Burning municipal waste avoids the problems with landfills. The heat produced by every tonne of incinerated waste is used for energy generation and heat networks. This gives an economical motivation to the waste incineration plants (KVA) operators, however the process releases hundreds of tonnes of CO2 a day. It is then desired to reduce CO2 release while keeping, or improving, the current level of energy production. To do this, we need to increase the rate at which KVA extracts heat from the incineration byproducts (mostly fumes). Retrofitting heat exchangers of existing KVAs is extremely expensive, hence to attain the goal, we need to make intelligent use of the existing infrastructure. This approach is common to any field in which infrastructure upgrades are prohibitively expensive, like waste water treatment (e.g. Water 4.0 [3]). In an Innosuisse project [4], the group lead by Alex Weber, developed tools to support the clever operation of KVAs. These tools comprise a battery of ML algorithms adapted to make them accessible for KVA designers and analysts. Among other utilities, they include soft-sensors to estimate fouling: an indicator used for predictive maintenance. Soft-sensors are a combination of numerical models and hardware sensors, that permit the observation of otherwise inaccessible signals. They required the development of dimensionally-heterogeneous models customized to exploit data coming from already installed sensors. These models combine 1D heat exchange and transport with ML based surrogates of the thermo-fluid dynamics of the incineration fumes. The group also developed a novel causal indicator [5] of fouling. This indicator requires only knowledge of cause-effect links in the incineration process, instead of specific mathematical relations required by numerical models, which in some cases are practically impossible to determine (e.g. thermo-physical properties of the incineration fumes).

The Machine Learning solution

ML has been buzzing in the media for some time already. As we matured into it, we learned that methods relying solely on data (so called data-driven ML) are not adequate to tackle most of today's energetic challenges. Data-driven ML (DML) ignores the hard earned knowledge that we have about our technologies. This is because our knowledge does not come in a format that DML can readily use. ML that exploits this knowledge is called mechanistic, physics informed, or scientific.

Scientific ML (SciML), having more information to exploit, require less data to achieve acceptable performance, when compared with DML. SciML is easier to interpret and easier to transfer to different scenarios than their data-driven counterparts. Also SciML generalizes better to situation not present in the training data (so called out-of-distribution problem). However, at the time of this writing, mechanistic methods are not as standard as data-driven ones.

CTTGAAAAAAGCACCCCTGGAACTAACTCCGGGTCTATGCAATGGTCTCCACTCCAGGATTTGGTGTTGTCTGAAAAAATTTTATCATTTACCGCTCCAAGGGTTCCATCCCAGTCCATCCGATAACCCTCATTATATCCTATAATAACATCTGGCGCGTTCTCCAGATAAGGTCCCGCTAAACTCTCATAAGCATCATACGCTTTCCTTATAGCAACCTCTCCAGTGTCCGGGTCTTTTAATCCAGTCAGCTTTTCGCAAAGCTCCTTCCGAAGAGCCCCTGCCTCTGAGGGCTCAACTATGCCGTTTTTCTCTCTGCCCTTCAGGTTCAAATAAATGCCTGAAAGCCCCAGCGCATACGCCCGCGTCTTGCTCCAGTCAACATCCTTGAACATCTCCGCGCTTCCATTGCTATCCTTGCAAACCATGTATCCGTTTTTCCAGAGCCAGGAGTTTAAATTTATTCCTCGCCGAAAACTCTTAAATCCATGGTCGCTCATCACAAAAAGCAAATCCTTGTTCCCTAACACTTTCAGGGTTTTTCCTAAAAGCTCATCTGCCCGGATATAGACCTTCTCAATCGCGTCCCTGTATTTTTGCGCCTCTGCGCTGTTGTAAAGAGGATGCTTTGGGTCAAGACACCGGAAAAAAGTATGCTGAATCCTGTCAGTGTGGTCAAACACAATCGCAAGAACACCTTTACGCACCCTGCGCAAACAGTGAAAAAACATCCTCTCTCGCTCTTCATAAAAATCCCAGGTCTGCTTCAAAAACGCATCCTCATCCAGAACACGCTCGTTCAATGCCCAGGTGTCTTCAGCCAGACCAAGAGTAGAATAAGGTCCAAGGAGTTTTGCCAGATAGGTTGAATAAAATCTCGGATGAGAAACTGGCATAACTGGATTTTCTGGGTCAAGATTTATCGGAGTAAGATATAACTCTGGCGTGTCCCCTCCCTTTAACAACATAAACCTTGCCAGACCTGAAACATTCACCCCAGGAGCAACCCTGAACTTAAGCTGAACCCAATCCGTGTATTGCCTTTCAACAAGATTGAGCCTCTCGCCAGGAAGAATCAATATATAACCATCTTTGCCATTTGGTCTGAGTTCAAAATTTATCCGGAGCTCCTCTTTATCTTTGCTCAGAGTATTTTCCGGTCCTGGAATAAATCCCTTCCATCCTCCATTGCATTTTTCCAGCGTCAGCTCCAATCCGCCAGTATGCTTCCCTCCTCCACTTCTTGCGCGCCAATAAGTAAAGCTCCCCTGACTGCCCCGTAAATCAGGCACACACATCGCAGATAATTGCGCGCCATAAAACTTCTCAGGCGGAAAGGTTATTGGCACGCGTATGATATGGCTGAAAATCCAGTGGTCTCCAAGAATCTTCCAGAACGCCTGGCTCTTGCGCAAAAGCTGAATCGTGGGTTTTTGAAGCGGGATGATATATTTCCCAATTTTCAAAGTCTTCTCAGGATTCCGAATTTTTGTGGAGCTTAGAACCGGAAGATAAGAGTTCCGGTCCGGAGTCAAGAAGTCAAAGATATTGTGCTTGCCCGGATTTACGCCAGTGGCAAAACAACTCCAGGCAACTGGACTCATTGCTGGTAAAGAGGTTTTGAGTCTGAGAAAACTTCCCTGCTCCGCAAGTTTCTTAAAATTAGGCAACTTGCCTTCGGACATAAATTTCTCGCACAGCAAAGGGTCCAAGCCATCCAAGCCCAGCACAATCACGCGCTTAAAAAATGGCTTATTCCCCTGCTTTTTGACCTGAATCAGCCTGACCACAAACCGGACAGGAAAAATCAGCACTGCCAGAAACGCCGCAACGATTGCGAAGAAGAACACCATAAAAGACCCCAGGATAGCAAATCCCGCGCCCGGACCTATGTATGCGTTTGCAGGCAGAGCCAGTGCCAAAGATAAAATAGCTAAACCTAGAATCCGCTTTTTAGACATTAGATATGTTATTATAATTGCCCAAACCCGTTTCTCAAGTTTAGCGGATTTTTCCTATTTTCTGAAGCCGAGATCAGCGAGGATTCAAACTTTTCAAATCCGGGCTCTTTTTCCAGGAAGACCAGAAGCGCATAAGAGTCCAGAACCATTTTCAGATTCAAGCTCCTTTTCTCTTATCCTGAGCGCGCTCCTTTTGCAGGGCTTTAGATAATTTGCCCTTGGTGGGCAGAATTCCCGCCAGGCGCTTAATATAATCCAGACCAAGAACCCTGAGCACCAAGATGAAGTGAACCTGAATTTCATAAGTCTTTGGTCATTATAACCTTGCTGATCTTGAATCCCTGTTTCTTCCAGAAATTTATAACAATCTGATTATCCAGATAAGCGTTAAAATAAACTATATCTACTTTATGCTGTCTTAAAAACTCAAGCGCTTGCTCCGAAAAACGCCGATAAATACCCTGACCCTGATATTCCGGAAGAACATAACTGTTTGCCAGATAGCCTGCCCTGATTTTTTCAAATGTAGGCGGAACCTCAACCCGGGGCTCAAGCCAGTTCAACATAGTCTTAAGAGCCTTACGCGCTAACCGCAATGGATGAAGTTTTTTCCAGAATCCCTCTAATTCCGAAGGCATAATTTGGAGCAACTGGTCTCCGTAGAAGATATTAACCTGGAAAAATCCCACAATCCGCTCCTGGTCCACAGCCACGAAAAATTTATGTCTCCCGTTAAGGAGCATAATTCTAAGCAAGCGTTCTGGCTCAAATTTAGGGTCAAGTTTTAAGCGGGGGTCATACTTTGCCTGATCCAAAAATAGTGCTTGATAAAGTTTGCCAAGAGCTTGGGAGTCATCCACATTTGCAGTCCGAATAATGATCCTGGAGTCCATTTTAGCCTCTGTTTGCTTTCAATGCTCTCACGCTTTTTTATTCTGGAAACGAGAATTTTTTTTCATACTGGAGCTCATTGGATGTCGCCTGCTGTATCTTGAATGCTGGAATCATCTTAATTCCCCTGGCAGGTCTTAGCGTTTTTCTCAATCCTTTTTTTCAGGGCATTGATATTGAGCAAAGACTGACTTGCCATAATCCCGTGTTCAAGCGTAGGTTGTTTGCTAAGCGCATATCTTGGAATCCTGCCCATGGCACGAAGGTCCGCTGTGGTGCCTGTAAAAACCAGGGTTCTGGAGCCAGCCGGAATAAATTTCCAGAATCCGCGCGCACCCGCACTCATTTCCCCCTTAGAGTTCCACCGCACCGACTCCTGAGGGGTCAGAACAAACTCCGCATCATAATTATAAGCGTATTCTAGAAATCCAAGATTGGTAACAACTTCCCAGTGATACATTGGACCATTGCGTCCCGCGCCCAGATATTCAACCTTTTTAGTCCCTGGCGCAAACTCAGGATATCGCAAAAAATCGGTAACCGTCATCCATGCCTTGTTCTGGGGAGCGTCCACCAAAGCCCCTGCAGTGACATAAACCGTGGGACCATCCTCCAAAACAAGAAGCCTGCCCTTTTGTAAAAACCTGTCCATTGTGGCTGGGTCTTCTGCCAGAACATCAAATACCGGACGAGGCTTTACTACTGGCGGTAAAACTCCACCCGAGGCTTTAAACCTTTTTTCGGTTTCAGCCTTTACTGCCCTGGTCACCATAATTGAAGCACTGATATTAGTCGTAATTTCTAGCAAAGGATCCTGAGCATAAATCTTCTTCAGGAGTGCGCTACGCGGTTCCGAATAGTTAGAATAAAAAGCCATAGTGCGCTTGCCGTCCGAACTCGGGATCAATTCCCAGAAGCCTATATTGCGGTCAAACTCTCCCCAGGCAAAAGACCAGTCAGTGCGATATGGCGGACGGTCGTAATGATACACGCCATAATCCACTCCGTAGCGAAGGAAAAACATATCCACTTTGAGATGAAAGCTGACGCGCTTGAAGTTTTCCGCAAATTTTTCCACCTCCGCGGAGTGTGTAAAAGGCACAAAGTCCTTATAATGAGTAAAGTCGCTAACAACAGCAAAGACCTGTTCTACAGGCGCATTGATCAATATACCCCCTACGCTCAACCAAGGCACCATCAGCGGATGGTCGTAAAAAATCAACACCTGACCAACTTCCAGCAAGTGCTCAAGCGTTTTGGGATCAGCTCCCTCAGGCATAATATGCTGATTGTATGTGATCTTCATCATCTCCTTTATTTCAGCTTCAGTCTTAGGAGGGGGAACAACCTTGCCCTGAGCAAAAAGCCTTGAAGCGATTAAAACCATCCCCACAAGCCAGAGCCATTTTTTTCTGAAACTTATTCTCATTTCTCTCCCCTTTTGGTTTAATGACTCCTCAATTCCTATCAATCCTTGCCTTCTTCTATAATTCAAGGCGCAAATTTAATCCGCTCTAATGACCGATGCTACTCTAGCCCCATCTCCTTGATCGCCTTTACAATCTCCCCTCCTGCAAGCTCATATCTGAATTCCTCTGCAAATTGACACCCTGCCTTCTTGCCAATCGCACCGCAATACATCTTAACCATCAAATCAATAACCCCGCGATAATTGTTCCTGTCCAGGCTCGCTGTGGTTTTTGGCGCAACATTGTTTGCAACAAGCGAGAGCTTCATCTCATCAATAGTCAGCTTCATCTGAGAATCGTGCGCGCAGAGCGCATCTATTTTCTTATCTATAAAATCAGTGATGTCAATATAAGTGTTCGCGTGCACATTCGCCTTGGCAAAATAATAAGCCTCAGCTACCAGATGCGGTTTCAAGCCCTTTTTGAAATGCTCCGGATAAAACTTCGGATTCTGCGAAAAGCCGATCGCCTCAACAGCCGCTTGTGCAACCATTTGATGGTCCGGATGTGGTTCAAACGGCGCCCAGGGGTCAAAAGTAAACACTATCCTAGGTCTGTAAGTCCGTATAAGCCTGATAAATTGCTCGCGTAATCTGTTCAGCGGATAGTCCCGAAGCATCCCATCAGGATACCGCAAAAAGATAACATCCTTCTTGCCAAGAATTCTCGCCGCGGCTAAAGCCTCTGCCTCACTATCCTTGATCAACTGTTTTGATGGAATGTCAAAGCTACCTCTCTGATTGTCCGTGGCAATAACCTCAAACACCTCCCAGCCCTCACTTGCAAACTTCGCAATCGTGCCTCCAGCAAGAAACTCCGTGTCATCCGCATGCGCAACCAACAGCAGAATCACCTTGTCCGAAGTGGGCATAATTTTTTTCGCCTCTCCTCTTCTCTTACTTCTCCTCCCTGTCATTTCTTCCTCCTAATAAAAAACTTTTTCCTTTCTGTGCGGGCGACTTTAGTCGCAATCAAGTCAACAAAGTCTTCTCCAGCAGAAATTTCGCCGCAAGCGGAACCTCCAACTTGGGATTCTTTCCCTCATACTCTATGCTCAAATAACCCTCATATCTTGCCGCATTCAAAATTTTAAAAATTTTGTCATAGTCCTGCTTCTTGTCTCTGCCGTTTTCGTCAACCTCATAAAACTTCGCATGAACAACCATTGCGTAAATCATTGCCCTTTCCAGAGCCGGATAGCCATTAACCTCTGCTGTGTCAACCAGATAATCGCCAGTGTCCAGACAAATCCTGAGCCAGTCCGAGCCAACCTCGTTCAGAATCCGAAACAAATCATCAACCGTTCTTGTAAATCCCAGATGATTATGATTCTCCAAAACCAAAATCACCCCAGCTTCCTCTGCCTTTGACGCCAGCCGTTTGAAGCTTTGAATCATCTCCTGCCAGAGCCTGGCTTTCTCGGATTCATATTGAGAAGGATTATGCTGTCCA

SciML is at its infancy, luckily it is an active field of research. An increasing number of academic publications on the topic are being published everyday. At IET we want to speed up their transfer from academia to applications. With the program «KI @ IET» and the «Scientific Machine Learning and Complex Systems» club, we have set Machine learning and Artificial intelligence into our strategic focus. In the future, the IET would like to use SciML as a tool to tackle interdisciplinary problems, involving complex systems, and requiring flexible, yet interpretable, models for the optimal development of our technology.

Energy is the product of complex systems and processes. Data generated by sensors can be used in
data-driven ML. However data-driven ML ignores our knwoledge in the form of mathematical
descriptions of these processes, and the relevant conservation laws and symmetries. SciML combines
data and our knowledge to deliver a new generation of improved models.

Author: Dr. sc. nat. Juan Pablo Carbajal, Institute for Energy Technology Project leader for Data Science and Complex Systems


[1] R. Christen, U. Fischli, T. Franz, M. Schueller and J. Smajic. 2022. «Wireless Power
Transfer System for Linear Drives,» 23rd International Conference on the
Computation of Electromagnetic Fields (COMPUMAG). DOI:

[2] G. Duthé, I. Abdallah, S. Barber, E. Chatzi. 2021. «Modeling and Monitoring Erosion of the Leading Edge of Wind Turbine Blades». Energies 2021, 14, 7262. DOI: 10.3390/en14217262

[3] INNOSUISSE 39596.1 IP-EE. 2019-2022. «Digital twin of the boiler fouling process in Energy from Waste plants (EfW)».

[4] J. Pearl. 2019. «The seven tools of causal inference, with reflections on machine learning». Commun. ACM 62, 3 (March 2019), 54–60. DOI: 10.1145/3241036

[5] D. Sedlak. 2014. Water 4.0: The Past, Present, and Future of the World's Most Vital Resource. Yale University Press. ISBN 9780300176490